With an idea to start a free seed library, experienced gardener Terry Harper with the Riverbank Heirloom Garden Club held a presentation at the Riverbank Library earlier this month where he discussed planting a winter garden. He also offered information on seeds, vegetables, fruits, and bugs, bringing awareness about Heirloom gardens because, as Harper noted, they are declining.
The idea that Harper has regarding a seed ‘library’ would follow the concept of checking out a book from the library and then returning it. As an example he explained that the seeds could be held at the library and other gardeners could bring seeds and take seeds as needed at no cost. The person would take the seeds for whatever they would like to plant and grow and then once their vegetables are harvested they save the seeds and return them to the library. Having a local seed bank would ensure that there are fruits and vegetables that grow in our area and climate.
“Everybody buys plants and not seeds,” stated Harper. “People don’t know how to start seeds. They don’t know where seeds come from they just know the plant. The presentation is to try to help people learn how to grow some good wholesome food.”
Heirloom seeds are pure seeds. They are not genetically modified organisms (GMO) and they are not hybrids. Hybrid gardening is planting two different plants together to create one vegetable or fruit. The seeds from the hybrids may not sprout and if they do, Harper explained that you never know what you are going to get. For example, if you plant a squash you may get a yellow squash or you may get a striped squash and the seeds are not pure.
“Heirloom seeds are pure seeds,” added Harper. “They have been around for thousands of years. So when you plant them you know it is going to come back the same thing.”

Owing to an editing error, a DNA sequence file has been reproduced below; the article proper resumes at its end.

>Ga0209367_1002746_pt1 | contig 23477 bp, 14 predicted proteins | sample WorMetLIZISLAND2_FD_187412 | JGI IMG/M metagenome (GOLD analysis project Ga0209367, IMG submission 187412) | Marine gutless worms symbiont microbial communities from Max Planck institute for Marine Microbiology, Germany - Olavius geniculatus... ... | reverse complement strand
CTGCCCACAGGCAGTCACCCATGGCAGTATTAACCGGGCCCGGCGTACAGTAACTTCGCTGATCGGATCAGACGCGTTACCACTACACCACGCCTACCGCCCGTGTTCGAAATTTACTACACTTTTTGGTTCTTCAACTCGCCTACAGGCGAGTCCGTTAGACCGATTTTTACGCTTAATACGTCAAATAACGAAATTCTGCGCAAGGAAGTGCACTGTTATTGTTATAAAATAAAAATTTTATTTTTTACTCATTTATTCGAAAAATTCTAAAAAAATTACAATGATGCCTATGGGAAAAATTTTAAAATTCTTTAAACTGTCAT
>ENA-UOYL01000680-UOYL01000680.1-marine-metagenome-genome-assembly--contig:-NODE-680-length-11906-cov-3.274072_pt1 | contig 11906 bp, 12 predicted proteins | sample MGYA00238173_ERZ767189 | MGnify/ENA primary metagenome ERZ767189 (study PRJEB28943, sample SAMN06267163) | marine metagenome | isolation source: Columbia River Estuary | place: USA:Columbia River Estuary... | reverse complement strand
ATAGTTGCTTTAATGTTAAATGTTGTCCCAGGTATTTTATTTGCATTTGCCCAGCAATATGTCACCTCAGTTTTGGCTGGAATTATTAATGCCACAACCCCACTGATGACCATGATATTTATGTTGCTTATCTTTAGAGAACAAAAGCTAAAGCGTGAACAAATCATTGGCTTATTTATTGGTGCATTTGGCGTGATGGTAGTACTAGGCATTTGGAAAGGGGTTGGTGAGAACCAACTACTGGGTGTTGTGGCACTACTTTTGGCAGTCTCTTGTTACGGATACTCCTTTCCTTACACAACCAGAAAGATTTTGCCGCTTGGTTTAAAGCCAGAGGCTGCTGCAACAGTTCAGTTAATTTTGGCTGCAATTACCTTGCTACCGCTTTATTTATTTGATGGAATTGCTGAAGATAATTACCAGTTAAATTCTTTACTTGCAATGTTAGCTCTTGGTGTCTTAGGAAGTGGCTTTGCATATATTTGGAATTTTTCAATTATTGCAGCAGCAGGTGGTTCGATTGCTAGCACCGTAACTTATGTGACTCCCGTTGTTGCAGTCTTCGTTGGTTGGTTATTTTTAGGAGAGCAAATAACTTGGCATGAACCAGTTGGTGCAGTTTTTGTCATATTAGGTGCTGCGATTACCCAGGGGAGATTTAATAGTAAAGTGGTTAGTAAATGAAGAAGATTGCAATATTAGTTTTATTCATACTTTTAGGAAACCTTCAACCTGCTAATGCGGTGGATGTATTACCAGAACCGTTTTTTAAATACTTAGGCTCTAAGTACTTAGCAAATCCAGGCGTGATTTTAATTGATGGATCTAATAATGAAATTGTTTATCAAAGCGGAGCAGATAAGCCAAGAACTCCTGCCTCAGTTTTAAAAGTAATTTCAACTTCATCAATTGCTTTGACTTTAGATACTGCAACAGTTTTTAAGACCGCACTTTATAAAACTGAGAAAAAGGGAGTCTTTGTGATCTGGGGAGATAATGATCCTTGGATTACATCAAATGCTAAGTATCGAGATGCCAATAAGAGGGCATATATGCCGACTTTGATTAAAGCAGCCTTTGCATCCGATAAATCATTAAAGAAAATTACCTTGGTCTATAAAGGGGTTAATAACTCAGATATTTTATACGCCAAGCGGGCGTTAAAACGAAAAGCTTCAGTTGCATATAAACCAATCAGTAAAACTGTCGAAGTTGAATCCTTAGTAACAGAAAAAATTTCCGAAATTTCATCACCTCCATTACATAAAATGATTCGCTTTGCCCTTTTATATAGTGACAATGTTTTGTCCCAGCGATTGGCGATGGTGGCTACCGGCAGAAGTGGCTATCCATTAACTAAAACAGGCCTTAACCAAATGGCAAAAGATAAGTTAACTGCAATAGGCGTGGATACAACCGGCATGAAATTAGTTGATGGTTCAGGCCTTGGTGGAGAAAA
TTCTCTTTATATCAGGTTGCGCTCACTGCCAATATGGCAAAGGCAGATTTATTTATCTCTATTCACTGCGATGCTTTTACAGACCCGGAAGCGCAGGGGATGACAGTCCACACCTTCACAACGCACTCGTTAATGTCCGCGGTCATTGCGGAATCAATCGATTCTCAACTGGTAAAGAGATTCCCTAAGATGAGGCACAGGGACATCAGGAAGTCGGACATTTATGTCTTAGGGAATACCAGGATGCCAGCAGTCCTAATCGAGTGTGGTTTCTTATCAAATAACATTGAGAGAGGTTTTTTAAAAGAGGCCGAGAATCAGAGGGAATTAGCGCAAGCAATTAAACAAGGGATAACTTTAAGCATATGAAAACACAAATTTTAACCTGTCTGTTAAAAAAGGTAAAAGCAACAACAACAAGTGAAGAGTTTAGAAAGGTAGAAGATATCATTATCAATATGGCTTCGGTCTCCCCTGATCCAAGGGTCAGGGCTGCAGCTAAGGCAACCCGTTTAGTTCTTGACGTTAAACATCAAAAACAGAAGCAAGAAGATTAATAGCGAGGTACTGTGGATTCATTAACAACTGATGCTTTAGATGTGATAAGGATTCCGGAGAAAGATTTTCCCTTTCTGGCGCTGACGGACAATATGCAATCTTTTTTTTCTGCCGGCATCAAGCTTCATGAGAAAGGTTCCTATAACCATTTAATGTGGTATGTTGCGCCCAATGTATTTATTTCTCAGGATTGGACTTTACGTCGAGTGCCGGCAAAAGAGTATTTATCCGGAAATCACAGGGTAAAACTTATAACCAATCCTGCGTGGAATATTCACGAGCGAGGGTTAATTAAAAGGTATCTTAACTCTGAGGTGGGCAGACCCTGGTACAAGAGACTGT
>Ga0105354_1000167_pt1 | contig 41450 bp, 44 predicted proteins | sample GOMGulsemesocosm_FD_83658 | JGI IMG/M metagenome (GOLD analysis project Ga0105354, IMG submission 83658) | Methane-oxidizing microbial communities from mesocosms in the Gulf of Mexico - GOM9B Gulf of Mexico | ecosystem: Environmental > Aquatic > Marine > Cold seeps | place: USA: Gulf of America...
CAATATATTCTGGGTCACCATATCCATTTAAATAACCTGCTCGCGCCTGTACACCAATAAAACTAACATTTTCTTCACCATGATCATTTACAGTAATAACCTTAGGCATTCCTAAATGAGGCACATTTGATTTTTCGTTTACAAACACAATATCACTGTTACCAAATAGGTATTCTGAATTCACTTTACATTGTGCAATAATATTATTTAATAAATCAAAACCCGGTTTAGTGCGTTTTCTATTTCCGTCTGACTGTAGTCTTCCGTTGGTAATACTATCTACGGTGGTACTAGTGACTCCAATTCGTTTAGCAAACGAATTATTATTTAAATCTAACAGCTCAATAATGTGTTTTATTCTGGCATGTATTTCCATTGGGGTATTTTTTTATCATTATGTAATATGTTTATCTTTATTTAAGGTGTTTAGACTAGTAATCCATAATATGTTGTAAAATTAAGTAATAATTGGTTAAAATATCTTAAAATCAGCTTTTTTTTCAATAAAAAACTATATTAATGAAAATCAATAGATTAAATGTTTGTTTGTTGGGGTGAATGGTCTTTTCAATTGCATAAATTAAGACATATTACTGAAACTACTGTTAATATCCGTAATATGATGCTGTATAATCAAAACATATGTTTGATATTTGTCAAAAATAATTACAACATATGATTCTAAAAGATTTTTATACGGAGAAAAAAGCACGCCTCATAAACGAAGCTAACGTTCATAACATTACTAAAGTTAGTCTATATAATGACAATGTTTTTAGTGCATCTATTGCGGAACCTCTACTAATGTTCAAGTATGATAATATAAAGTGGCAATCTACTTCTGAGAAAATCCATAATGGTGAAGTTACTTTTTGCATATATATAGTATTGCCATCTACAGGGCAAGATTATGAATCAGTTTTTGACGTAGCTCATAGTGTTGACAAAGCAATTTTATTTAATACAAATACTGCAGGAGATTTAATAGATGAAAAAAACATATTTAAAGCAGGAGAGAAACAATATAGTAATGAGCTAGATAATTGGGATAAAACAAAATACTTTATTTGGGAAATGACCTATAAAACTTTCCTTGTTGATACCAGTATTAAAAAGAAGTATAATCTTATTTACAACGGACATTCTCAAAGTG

During the hour-long presentation recently at the Riverbank branch library, Harper shared gardening knowledge and tips like how to keep weeds out of your plants by using newspaper. He also brought a few gardening tools that he gave away to guests in attendance along with some seeds.
There were a couple of books that Harper had on hand like “Good Bug Bad Bug” that helps gardeners know which bugs are good for their garden and which ones are not. Another book was the “Seed to Seed” book to help gardeners know how to save seeds and utilize growing techniques like not crossing the plants. “Carrots love Tomatoes” is a book that helps people plant the right plants together for a successful garden.
A winter garden should be planted this month, according to Harper, and some of the vegetables that you can grow during the winter are Brussels sprouts, beets, spinach, radishes, broccoli, onions, carrots, cabbage, cauliflower, lettuce, kale, and celery, to name a few.
Specifics on how to lay out your garden, start your seeds, record keeping, soil preparation, pest control and harvest were all topics on the agenda at the Riverbank Heirloom Garden Club session. Harper invites the public to join the club; there are no dues, by-laws, or elected positions, however, there is the sharing of knowledge and free heirloom seeds.
For more information regarding the Riverbank Heirloom Garden Club call 209-869-1325 or email Harper1142@sbcglobal.net.